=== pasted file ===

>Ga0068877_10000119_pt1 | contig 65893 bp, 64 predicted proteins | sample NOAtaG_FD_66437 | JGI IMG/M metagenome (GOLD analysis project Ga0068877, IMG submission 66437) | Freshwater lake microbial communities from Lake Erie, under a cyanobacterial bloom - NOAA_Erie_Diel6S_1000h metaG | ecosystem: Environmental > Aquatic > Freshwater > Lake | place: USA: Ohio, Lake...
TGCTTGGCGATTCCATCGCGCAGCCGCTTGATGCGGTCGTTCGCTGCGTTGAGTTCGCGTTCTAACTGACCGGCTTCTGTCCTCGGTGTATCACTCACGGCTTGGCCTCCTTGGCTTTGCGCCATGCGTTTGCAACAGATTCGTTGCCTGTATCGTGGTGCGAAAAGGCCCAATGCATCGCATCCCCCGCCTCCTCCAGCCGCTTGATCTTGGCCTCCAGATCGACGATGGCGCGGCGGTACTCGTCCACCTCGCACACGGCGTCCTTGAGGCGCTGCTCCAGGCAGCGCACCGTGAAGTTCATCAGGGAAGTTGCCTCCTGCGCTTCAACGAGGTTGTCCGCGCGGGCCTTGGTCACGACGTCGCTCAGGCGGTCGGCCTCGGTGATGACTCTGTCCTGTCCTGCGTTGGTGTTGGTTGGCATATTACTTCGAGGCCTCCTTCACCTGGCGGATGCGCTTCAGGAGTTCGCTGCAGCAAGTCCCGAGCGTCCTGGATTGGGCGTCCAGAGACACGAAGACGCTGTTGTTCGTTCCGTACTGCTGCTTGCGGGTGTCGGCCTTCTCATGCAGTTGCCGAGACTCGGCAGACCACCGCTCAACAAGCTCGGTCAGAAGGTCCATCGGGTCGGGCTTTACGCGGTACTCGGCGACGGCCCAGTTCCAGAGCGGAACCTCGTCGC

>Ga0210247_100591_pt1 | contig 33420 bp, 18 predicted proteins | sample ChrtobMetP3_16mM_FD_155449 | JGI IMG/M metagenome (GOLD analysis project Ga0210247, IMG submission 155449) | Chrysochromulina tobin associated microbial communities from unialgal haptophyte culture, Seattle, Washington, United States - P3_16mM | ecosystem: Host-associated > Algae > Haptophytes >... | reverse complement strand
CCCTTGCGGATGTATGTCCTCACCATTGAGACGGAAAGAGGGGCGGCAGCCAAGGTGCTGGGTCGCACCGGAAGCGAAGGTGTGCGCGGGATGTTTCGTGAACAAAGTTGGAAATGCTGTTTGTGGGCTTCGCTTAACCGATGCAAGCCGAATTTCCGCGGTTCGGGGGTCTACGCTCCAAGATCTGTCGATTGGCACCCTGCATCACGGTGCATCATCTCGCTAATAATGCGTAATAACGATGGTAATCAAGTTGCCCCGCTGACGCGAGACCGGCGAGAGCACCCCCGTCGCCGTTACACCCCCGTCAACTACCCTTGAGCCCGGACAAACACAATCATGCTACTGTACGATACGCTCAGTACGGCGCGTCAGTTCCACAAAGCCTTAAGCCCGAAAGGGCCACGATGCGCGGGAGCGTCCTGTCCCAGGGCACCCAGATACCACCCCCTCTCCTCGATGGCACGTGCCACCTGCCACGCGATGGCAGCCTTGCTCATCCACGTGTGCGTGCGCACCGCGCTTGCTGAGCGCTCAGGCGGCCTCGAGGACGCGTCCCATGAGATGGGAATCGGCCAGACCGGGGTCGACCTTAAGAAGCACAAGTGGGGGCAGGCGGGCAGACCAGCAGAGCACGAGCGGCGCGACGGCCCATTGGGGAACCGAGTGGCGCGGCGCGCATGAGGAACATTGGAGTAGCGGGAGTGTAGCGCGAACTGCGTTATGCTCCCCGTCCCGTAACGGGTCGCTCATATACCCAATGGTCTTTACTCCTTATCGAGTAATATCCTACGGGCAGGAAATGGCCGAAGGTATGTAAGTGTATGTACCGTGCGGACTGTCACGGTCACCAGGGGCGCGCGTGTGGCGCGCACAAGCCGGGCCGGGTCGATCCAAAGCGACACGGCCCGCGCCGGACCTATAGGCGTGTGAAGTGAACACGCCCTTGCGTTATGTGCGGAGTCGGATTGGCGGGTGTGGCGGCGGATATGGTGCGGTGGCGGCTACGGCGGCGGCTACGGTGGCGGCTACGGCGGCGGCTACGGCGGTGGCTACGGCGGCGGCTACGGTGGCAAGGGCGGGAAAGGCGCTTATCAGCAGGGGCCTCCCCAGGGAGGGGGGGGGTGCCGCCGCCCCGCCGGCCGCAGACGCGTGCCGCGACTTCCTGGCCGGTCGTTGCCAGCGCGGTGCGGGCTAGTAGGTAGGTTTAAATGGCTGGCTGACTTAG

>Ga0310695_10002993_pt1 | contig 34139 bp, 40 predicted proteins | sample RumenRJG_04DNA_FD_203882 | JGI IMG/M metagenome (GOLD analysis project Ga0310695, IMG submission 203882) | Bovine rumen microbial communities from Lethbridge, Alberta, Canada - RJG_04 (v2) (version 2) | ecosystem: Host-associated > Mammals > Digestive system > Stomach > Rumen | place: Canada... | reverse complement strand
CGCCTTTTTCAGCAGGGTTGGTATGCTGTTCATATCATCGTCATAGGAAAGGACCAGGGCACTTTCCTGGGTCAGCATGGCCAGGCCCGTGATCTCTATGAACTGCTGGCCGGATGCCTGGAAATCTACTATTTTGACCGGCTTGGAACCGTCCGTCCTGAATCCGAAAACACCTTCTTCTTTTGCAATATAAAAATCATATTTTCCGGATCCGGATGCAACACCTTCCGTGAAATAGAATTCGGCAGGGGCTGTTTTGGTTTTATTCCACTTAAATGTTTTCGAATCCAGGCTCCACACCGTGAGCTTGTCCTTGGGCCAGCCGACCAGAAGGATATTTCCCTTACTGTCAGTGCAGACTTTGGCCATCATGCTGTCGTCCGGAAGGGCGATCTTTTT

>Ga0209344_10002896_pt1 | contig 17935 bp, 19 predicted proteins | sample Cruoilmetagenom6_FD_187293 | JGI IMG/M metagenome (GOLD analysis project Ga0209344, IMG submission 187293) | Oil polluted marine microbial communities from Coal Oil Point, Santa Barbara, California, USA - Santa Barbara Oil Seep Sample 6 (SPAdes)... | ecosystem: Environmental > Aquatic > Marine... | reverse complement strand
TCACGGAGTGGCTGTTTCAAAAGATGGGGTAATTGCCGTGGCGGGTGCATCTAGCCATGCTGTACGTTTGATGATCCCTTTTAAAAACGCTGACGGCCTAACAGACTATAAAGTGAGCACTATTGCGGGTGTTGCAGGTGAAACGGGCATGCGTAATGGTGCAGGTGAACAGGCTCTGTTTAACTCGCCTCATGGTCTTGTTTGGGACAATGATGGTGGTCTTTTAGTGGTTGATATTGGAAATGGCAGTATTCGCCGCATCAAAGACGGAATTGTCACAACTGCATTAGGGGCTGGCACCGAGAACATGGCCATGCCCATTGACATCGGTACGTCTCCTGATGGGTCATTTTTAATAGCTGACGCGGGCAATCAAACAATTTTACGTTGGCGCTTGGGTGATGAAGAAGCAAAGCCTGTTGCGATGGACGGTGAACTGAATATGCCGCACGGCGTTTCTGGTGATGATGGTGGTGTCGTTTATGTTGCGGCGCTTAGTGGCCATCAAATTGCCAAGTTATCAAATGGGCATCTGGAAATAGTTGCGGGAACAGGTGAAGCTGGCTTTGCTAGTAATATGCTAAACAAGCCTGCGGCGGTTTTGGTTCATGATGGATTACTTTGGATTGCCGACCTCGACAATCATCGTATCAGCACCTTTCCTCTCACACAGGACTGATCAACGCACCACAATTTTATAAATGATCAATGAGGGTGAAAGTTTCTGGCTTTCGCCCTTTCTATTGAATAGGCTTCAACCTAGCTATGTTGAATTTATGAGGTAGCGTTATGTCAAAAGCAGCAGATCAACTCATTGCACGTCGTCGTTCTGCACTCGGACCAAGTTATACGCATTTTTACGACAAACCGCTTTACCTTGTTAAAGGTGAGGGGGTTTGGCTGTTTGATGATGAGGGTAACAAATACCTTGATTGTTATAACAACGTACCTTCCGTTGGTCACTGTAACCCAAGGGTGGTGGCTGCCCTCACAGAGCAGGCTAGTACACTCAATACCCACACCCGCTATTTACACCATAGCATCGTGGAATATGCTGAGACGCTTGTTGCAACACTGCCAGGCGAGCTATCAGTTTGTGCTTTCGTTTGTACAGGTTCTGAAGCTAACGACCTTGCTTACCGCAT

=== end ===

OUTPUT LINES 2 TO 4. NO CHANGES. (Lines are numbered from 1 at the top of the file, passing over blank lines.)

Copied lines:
TGCTTGGCGATTCCATCGCGCAGCCGCTTGATGCGGTCGTTCGCTGCGTTGAGTTCGCGTTCTAACTGACCGGCTTCTGTCCTCGGTGTATCACTCACGGCTTGGCCTCCTTGGCTTTGCGCCATGCGTTTGCAACAGATTCGTTGCCTGTATCGTGGTGCGAAAAGGCCCAATGCATCGCATCCCCCGCCTCCTCCAGCCGCTTGATCTTGGCCTCCAGATCGACGATGGCGCGGCGGTACTCGTCCACCTCGCACACGGCGTCCTTGAGGCGCTGCTCCAGGCAGCGCACCGTGAAGTTCATCAGGGAAGTTGCCTCCTGCGCTTCAACGAGGTTGTCCGCGCGGGCCTTGGTCACGACGTCGCTCAGGCGGTCGGCCTCGGTGATGACTCTGTCCTGTCCTGCGTTGGTGTTGGTTGGCATATTACTTCGAGGCCTCCTTCACCTGGCGGATGCGCTTCAGGAGTTCGCTGCAGCAAGTCCCGAGCGTCCTGGATTGGGCGTCCAGAGACACGAAGACGCTGTTGTTCGTTCCGTACTGCTGCTTGCGGGTGTCGGCCTTCTCATGCAGTTGCCGAGACTCGGCAGACCACCGCTCAACAAGCTCGGTCAGAAGGTCCATCGGGTCGGGCTTTACGCGGTACTCGGCGACGGCCCAGTTCCAGAGCGGAACCTCGTCGC

>Ga0210247_100591_pt1 | contig 33420 bp, 18 predicted proteins | sample ChrtobMetP3_16mM_FD_155449 | JGI IMG/M metagenome (GOLD analysis project Ga0210247, IMG submission 155449) | Chrysochromulina tobin associated microbial communities from unialgal haptophyte culture, Seattle, Washington, United States - P3_16mM | ecosystem: Host-associated > Algae > Haptophytes >... | reverse complement strand
CCCTTGCGGATGTATGTCCTCACCATTGAGACGGAAAGAGGGGCGGCAGCCAAGGTGCTGGGTCGCACCGGAAGCGAAGGTGTGCGCGGGATGTTTCGTGAACAAAGTTGGAAATGCTGTTTGTGGGCTTCGCTTAACCGATGCAAGCCGAATTTCCGCGGTTCGGGGGTCTACGCTCCAAGATCTGTCGATTGGCACCCTGCATCACGGTGCATCATCTCGCTAATAATGCGTAATAACGATGGTAATCAAGTTGCCCCGCTGACGCGAGACCGGCGAGAGCACCCCCGTCGCCGTTACACCCCCGTCAACTACCCTTGAGCCCGGACAAACACAATCATGCTACTGTACGATACGCTCAGTACGGCGCGTCAGTTCCACAAAGCCTTAAGCCCGAAAGGGCCACGATGCGCGGGAGCGTCCTGTCCCAGGGCACCCAGATACCACCCCCTCTCCTCGATGGCACGTGCCACCTGCCACGCGATGGCAGCCTTGCTCATCCACGTGTGCGTGCGCACCGCGCTTGCTGAGCGCTCAGGCGGCCTCGAGGACGCGTCCCATGAGATGGGAATCGGCCAGACCGGGGTCGACCTTAAGAAGCACAAGTGGGGGCAGGCGGGCAGACCAGCAGAGCACGAGCGGCGCGACGGCCCATTGGGGAACCGAGTGGCGCGGCGCGCATGAGGAACATTGGAGTAGCGGGAGTGTAGCGCGAACTGCGTTATGCTCCCCGTCCCGTAACGGGTCGCTCATATACCCAATGGTCTTTACTCCTTATCGAGTAATATCCTACGGGCAGGAAATGGCCGAAGGTATGTAAGTGTATGTACCGTGCGGACTGTCACGGTCACCAGGGGCGCGCGTGTGGCGCGCACAAGCCGGGCCGGGTCGATCCAAAGCGACACGGCCCGCGCCGGACCTATAGGCGTGTGAAGTGAACACGCCCTTGCGTTATGTGCGGAGTCGGATTGGCGGGTGTGGCGGCGGATATGGTGCGGTGGCGGCTACGGCGGCGGCTACGGTGGCGGCTACGGCGGCGGCTACGGCGGTGGCTACGGCGGCGGCTACGGTGGCAAGGGCGGGAAAGGCGCTTATCAGCAGGGGCCTCCCCAGGGAGGGGGGGGGTGCCGCCGCCCCGCCGGCCGCAGACGCGTGCCGCGACTTCCTGGCCGGTCGTTGCCAGCGCGGTGCGGGCTAGTAGGTAGGTTTAAATGGCTGGCTGACTTAG